Page last updated: November 23, 2018

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Poems by Dabney Stuart

Dabney Stuart’s 20th book of poetry guides us to a timeless imaginative world created through dialogs between the poet (Stuart) and an old poet, which heighten our awareness of the arts of contemplation, conversation, and friendship. We see the old poet as he muses in forests, along the river, or as a poet come through time, perhaps from the Tang Dynasty of eighth-century China, where friendship was a key of poetry. In “Just the Poems,” Stuart begins:

It was spring again, as usual, though early.

The old poet and I walked the trail.

echoing Wang Wei (699-759) who wrote in a letter to his friend, P’ei Ti, “I think much of old days: how hand in hand, composing poems as we went, we walked down twisting paths to the banks of clear streams.”

These conversations are gentle, profound meditations on family, memory, and awe, set in an ideal nature:

The old poet watched sun fleck the hemlock’s needles,

his morning vision, time out of mind.


echoing Li Po (701-762): “My friend is lodging high in the Eastern Range, / … / At green spring he lies in the empty woods.”

Yet all is not gentle in our land; in “Sower,”

A gunman stands on the Lincoln Memorial steps,

surveying the American Domain.

In “Skipper’s Run,”

When we go back, we will find the jangle

of the world waiting to snare us again.

Still, Stuart balances serious concerns with knowing, wit, and humor. In an untitled poem,

Time will tell, but time is speechless.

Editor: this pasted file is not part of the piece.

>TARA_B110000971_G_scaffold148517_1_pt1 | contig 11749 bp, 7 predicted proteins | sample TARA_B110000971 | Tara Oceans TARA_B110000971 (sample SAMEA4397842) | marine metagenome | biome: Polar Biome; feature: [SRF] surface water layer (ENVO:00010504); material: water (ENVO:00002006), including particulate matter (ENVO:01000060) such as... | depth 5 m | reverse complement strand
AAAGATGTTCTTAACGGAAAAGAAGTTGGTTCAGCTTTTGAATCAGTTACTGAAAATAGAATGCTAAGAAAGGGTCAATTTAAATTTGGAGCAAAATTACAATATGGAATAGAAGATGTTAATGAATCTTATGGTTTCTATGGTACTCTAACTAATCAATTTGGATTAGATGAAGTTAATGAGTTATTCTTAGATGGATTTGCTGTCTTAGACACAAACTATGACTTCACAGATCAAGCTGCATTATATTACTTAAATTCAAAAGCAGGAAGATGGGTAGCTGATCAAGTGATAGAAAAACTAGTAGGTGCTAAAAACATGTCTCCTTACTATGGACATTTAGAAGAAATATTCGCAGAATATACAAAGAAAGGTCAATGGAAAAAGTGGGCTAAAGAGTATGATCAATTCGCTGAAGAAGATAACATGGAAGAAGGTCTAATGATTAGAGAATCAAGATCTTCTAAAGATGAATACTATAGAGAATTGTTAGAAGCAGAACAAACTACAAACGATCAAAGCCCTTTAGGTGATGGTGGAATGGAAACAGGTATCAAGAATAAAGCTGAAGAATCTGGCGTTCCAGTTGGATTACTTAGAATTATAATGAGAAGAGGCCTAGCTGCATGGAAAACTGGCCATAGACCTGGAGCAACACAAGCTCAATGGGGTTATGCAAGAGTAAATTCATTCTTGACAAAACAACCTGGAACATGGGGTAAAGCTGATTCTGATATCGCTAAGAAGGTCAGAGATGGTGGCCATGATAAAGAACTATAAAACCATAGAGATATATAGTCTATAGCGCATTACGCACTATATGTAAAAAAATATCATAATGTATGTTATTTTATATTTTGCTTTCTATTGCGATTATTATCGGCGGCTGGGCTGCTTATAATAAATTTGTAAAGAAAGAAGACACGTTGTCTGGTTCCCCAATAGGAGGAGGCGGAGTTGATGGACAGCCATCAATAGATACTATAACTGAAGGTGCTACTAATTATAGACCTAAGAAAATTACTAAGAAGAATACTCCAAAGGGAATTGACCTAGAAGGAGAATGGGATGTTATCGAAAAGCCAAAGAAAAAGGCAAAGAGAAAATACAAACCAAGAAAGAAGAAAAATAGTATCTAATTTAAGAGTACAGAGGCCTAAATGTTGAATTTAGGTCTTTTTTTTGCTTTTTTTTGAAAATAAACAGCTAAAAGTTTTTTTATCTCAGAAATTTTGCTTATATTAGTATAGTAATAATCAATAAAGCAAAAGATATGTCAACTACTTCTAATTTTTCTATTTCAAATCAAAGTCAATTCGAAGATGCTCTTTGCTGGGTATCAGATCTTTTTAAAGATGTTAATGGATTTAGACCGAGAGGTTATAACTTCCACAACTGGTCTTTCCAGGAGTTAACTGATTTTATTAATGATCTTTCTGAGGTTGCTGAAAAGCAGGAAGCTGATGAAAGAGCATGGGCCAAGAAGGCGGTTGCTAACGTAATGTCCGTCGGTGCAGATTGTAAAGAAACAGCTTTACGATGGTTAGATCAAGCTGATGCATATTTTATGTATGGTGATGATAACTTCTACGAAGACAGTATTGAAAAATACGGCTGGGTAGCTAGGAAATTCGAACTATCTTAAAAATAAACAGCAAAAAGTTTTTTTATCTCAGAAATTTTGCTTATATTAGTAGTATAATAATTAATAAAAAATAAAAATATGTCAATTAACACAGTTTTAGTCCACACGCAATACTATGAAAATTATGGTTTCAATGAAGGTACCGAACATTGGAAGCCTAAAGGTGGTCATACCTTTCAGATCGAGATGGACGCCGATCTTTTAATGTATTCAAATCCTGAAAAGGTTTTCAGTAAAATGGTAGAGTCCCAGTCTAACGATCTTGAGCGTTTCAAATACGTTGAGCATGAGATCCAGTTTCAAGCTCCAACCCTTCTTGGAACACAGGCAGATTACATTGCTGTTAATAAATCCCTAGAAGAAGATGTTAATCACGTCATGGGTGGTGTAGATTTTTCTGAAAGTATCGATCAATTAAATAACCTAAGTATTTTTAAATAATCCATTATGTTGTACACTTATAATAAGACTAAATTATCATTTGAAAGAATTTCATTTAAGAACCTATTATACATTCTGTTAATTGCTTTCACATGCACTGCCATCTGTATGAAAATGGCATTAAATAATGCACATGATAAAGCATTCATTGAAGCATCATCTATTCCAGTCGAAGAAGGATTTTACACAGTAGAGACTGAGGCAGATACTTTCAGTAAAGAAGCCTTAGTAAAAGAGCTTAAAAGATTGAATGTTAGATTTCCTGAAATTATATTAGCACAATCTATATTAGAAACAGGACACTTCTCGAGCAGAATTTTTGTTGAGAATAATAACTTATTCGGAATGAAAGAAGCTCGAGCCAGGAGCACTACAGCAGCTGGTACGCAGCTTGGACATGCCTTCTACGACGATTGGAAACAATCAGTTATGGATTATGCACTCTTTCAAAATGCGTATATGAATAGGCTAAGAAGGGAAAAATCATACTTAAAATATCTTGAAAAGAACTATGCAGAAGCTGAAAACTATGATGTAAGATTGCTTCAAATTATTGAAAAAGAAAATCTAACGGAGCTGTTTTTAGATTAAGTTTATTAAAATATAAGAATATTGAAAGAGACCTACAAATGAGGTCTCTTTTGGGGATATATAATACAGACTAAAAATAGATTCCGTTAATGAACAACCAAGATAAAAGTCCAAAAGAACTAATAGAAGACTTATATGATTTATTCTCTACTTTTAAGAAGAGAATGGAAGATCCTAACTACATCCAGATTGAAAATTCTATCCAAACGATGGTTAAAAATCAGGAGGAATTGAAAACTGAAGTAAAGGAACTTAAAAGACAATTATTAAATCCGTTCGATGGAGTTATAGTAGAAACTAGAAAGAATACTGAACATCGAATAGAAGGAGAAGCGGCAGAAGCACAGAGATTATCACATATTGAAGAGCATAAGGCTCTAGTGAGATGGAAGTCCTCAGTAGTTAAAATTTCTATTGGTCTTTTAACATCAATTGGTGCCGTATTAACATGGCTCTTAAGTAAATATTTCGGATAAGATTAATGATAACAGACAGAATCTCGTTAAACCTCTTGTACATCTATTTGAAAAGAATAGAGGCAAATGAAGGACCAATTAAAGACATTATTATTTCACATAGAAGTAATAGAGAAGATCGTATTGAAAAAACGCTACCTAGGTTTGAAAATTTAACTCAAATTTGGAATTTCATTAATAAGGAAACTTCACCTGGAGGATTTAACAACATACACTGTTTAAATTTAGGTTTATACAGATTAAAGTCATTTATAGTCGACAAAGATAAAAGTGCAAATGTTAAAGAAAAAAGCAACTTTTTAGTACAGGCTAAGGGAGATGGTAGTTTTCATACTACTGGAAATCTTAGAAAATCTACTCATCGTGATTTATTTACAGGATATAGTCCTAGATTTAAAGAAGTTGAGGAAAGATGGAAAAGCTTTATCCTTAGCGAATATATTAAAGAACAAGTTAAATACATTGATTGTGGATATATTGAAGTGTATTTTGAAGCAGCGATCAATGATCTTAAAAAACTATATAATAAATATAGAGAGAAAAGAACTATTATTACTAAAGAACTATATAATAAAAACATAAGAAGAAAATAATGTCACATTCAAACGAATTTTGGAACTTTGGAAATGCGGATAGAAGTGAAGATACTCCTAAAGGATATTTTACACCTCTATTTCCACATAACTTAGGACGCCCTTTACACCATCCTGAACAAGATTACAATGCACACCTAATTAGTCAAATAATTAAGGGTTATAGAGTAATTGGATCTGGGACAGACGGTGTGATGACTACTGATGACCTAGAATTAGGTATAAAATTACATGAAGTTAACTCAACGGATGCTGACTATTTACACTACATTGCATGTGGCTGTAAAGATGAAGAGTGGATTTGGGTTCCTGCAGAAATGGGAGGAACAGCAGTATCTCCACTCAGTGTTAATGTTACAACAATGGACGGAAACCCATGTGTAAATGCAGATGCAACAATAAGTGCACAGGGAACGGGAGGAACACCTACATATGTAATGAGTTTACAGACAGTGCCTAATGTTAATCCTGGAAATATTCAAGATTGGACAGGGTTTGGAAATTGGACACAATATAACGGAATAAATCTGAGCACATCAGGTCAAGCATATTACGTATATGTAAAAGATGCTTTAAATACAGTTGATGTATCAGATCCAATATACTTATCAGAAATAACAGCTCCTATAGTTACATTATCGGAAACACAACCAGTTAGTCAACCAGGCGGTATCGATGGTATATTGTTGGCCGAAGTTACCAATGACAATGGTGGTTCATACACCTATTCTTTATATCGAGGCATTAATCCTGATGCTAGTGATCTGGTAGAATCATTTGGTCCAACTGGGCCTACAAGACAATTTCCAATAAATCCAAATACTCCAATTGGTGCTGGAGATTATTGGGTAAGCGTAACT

And in “High and Low,”

I have looked high and low for nothing at all.

These poems take us somewhere new, and we know when we’ve been there that we’ve spent our time wisely, as in “Breath-Borne,”

When we look up, surprised by how far we’ve come,

there’s still only the one sky, but it’s everywhere.”

DABNEY STUARTS recent volumes of poetry include Time’s Body, Greenbrier Forest, Open the Gates, and Tables. A former resident at the Rockefeller Center in Bellagio, Italy, he has also held a Virginia Artists Fellowship, two fellowships from the National Endowment for the Arts, and a Guggenheim Fellowship. He won the Library of Virginia Poetry Prize for 2006. His work is in the audio and video archives at the Library of Congress.


“Dabney Stuart’s Only The One Sky offers the wisdom and images of a lifetime’s observation: the convergence of physical with metaphorical, nature’s forms with memory, words with breath. He presents the world’s ceaseless flux meditatively, without judgment, in startling and lovely equivalences. Tracing time in wind, wingbeat, traveling cloud; longing in shadow and a bird’s cry. Stuart is the master poet of the invisible.”—Lisa Sandlin, author of You Who Make the Sky Bend


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Open the Gates

Open the Gates, Poems for Young Readers (2010): (8"x10" paperback, full color, 92 pages, ISBN: 978-0-9821561-6-2, $27.00).


Tables (2009) From nuclear physics to astronomy, Stuart explores themes of family, friction, and art (6"x9" paperback, 100 pages, ISBN: 978-0-9821561-1-7, $15.00, New Mexico Book Award Finalist).


Greenbrier Forest (2012) Meditations deriving from the sights and sounds of Greenbrier Forest in West Virginia (6"x9" paperback, 80 pages, ISBN: 978-1-936671-03-8, $15.00).

Greenbrier Forest
Time's Body

Times Body (2014) New and Selected Poems (1994-2014), (6"x9" paperback, 174 pages, ISBN: 978-1-936671-22-9, $18.00).

April 14, 2016, A Word’s Worth Review:
“... a kind of counterpoint and harmony that flows between two poets to create a spiritual synthesis, embracing past and present in a medley of poems” Read the Review

Page last updated: November 23, 2018

All pages copyright © 2018 by Pinyon Publishing